Local Awami League leader Abdullah Al Harun filed an election case against Salahuddin Kader Chowdhury on April 25, 1991, Kader was the prime accused of among the seven. The petition narrated the wrongdoings of Salahuddin during the war of liberation and said, “the top accused does not bother the law and he believes in terrorism and unleashing attacks and terrorise the locality. He has neither honour to the election code of conduct nor he has regard for the people’s vote. .. the petitioner said the aforesaid person was accused charged with collaborator act of 1972. He was accused in a case (No. 13.4.72) under the act. He was also charged in Notun Chandra Singha murder case 41 (1) 72 and 43 (1) 72. Immediately before the emergence of Bangladesh, this criminal had fled the country, and later he managed to take a seat in the Ershad’s cabinet”, said the petitioner.

On depositions from witnesses, investigators charge-sheeted all the accused of Notun Chandra Singha murder case filed in 1972 (FIR NO. U/S/302/120( 13)/298 BPC). The case started on 29 January 1972. Of the accused Salahuddin’s father and five others were in jail and the five rest were absconding.

Sheikh Muhammad Jahangir, a son of a martyr freedom fighter, told the Commission that Salahuddin Kader in association with the Pakistani army killed his father Sheikh Muzaffar Ahmed and brother Sheikh Alamgir on April 17, 1971. They had taken his father and brother near Hathazari military camp and killed there. After the independence, Jahangir also filed a case against Salahuddin and his gang.
Chittagong Jatiya party leader Harun-or-Rashid was the liaison officer the liberation war of 1971. He said that, he had formed a publicity cell in favour of the freedom fighters to collect information about the anti-liberation forces. He made a report on Salahuddin’s activities including killing and looting, and handed over to Sector Commander Maj. Rafiqul Islam.

Harun came to know that Salahuddin Kader Chowdhury, his father Fazlul Kader Chowdhury and other members of their gang had tortured on uncountable number of freedom-loving citizens and killed them at the Good Hills residence. They also supplied innocent Bengali women to the Pakistan Army for their gratification. He said Salahuddin fled the country immediately before the country gained independence. He was shot at by the freedom fighters while running away.

Even after 24 years of the liberation war, Salahuddin still killing innocent people and terrorising entire Raujan area in Chittagong. Agency reports will qualify those allegations. Still, the NDA leader is accused in three criminal cases filed in Roujan police station.
Moulana Abdus Sobhan
MOULANA ABDUS SOBHAN, son of late Noimuddin, Pathartala, Pabna, is the member of the fundamentalist Bangladesh Jamaat-e-Islami’ s central Shura (committee) and Member of Parliament elected from Pabna Sadar in 1991, and deputy leader of the Jamaat’s parliamentary group.

Sobhan had been serving the Jamaat-e-Islami as acting Ameer (chief) of Pabna during the liberation war and he nominated for the so-called by-election in 1971. He was the vice president of Pabna unit of Peace Committee, an organisation of Pakistani collaborators. Field level investigation revealed that Sobhan organised the Al-Badar, Razakar and formed the PC and had been involved in a number of criminal activities. As he was fluent in spoken Urdu, he easily managed to come close to the Pakistanis and become a policy maker of anti-liberation forces. He supervised almost every activities of the Razakers and Al Badars.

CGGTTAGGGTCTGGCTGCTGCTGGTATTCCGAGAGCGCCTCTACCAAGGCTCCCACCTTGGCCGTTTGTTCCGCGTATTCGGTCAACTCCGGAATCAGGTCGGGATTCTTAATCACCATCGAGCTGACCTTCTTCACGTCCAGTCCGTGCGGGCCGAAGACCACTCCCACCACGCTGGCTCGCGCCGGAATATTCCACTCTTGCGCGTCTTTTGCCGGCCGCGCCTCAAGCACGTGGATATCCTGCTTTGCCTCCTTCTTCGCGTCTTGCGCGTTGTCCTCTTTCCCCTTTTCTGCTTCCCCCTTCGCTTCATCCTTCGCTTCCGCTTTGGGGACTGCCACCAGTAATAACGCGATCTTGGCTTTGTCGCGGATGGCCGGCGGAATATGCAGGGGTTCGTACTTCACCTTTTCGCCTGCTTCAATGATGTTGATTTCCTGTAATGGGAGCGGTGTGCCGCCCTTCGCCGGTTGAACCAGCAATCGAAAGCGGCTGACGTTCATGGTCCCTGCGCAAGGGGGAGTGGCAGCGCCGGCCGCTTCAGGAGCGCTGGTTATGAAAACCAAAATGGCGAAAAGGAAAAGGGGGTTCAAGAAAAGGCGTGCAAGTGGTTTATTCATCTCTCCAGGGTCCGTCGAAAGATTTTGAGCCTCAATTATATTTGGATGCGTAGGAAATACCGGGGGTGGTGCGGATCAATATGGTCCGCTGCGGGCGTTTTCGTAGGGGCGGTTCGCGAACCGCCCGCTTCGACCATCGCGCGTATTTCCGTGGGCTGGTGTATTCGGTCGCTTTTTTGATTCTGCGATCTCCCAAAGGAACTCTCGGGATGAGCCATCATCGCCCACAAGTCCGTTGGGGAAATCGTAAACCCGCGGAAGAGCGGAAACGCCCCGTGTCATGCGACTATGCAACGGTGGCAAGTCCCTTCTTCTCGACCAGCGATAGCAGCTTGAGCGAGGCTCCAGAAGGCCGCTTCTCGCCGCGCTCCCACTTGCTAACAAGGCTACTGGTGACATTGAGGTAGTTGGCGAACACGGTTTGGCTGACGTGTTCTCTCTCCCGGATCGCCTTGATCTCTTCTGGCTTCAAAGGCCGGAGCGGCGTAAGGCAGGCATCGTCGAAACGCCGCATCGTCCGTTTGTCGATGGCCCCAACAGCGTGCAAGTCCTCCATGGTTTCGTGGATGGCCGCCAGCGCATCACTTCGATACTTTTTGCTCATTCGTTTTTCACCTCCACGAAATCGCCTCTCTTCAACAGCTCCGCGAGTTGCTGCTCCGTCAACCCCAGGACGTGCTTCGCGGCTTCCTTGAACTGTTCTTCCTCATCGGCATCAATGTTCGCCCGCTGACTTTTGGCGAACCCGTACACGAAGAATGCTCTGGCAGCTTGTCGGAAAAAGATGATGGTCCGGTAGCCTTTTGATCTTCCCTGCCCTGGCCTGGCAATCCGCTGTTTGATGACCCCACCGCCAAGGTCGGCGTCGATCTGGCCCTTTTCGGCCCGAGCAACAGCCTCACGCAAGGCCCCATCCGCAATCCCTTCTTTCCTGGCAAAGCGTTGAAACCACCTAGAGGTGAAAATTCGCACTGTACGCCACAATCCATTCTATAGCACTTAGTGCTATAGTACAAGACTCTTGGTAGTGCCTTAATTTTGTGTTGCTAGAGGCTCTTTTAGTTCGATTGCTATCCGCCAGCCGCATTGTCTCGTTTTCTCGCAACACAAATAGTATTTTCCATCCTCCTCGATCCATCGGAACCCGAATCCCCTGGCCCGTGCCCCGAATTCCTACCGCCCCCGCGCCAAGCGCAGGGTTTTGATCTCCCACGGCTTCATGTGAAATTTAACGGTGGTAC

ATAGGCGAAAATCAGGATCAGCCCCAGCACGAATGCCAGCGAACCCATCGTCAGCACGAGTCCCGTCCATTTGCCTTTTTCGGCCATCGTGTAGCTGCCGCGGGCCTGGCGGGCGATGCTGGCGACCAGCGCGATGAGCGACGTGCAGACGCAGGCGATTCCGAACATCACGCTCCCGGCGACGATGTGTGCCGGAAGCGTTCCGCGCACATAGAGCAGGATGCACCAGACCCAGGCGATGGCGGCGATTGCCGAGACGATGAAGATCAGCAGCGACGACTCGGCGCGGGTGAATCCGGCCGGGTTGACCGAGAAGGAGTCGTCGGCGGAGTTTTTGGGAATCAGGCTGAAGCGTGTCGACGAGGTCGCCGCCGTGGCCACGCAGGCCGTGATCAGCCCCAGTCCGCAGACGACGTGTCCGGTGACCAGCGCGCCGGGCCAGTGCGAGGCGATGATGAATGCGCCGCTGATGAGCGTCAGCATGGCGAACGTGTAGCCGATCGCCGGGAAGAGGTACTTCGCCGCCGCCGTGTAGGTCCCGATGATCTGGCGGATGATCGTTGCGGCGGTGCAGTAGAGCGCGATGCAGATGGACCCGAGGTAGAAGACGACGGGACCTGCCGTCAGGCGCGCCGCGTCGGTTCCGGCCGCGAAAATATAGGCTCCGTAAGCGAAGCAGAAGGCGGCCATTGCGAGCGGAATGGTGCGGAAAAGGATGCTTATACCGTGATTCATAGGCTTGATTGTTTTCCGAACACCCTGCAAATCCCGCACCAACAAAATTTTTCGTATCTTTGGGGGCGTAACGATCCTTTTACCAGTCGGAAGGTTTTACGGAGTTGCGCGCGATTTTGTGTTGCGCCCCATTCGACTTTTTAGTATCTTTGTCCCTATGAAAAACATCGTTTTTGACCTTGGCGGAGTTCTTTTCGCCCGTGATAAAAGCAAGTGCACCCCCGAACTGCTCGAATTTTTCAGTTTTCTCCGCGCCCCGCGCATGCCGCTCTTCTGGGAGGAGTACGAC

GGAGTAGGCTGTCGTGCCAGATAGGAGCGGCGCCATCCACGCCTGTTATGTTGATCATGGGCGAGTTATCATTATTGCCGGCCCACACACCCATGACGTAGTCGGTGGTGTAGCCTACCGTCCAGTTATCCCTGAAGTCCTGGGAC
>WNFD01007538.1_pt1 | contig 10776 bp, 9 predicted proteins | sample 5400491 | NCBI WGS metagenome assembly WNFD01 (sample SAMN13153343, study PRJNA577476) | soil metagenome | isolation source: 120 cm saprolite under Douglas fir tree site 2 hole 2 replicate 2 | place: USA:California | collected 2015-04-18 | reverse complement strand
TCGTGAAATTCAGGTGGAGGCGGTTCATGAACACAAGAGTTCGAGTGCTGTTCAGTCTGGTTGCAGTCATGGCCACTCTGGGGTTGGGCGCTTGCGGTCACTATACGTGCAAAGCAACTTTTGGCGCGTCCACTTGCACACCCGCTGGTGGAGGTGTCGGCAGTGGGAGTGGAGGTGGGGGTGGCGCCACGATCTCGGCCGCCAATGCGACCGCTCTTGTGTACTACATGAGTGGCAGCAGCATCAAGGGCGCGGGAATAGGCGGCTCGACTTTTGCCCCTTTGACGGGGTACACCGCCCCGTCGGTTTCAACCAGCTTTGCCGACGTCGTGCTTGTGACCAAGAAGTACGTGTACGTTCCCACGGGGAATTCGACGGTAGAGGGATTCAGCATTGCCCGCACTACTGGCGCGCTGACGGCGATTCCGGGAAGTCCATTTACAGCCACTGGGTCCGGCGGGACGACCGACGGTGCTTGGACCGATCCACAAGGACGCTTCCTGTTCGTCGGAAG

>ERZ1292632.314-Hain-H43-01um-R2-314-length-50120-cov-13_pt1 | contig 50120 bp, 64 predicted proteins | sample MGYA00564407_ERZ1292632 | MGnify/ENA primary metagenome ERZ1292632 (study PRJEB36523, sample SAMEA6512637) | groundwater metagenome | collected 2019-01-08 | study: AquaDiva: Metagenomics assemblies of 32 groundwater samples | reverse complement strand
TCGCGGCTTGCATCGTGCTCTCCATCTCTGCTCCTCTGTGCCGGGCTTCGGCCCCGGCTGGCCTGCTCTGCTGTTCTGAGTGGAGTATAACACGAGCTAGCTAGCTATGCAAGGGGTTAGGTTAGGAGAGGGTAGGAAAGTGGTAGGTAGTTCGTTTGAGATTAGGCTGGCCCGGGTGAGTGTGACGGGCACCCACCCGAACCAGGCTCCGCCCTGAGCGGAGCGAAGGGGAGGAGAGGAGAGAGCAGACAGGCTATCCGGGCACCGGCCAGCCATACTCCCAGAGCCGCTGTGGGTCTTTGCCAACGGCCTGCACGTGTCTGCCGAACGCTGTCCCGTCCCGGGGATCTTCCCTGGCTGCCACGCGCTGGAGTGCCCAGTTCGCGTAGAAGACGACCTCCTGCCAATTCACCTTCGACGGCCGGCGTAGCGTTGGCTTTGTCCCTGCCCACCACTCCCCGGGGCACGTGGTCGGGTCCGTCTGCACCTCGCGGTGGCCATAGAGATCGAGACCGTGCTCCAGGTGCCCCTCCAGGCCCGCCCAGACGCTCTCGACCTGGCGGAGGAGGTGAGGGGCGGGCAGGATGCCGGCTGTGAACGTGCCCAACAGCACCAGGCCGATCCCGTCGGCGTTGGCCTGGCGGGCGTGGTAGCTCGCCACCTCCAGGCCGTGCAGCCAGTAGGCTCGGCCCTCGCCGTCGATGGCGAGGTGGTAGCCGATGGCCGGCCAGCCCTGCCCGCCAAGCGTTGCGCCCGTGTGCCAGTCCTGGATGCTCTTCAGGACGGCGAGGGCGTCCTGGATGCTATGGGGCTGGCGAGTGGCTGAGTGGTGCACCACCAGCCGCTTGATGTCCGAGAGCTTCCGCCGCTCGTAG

Sobhan was implicated in a special tribunal case for his activities against the freedom struggle and killing of the freedom fighters, innocent people and assisting in killing 3 million people, assaulting and repressing women and other heinous activities. He was asked to attend before the Sub-divisional magistrate court on February 29, 1972. But he fled to Pakistan with Gulam Azam at that time (Source : ‘Ekattorer Dalalra’ by Shafiq Ahmed and Advocate Shafiqul Islam Shibly, Patahrtala Pabna).

Like Dhaka, Pakistani forces also unleashed attack on innocent people of Pabna on the very night of March 25, 1971. But the situation in Pabna was a bit different. An aged woman told the investigation commission that the Pakistani forces caught Pabna’s eminent personalities searching their homes and brought to their camps on the night. On March 26, she said that she had been seeing an army lorry stopped on the road at Rayer Bazar area. More or less 100 people were tied with rope behind the van. They were being dragged. Their clothes have been tore, blood letting from injury marks. She witnessed Mowlana Sobhan along with three Pakistani soldiers in the van. Among the dragged people, the woman could recognised Pabna’s eminent businessmen Syed Talukder, Professor Harun of Edward College, dentist Amulendu Dakshi and Awami League Leader Advocate Aminuddin. The soldiers came down from the lorry and burnt some national flags hoisting on the building tops. The
woman preferring anonymity said the soldiers killed all the people they dragged to various points within March 29. She farther said that, on 27 March she went to visit Amalendu Dakshi’s residence. Dakshi’s wife informed her, it was Maolana Sobhan who came to pick her husband.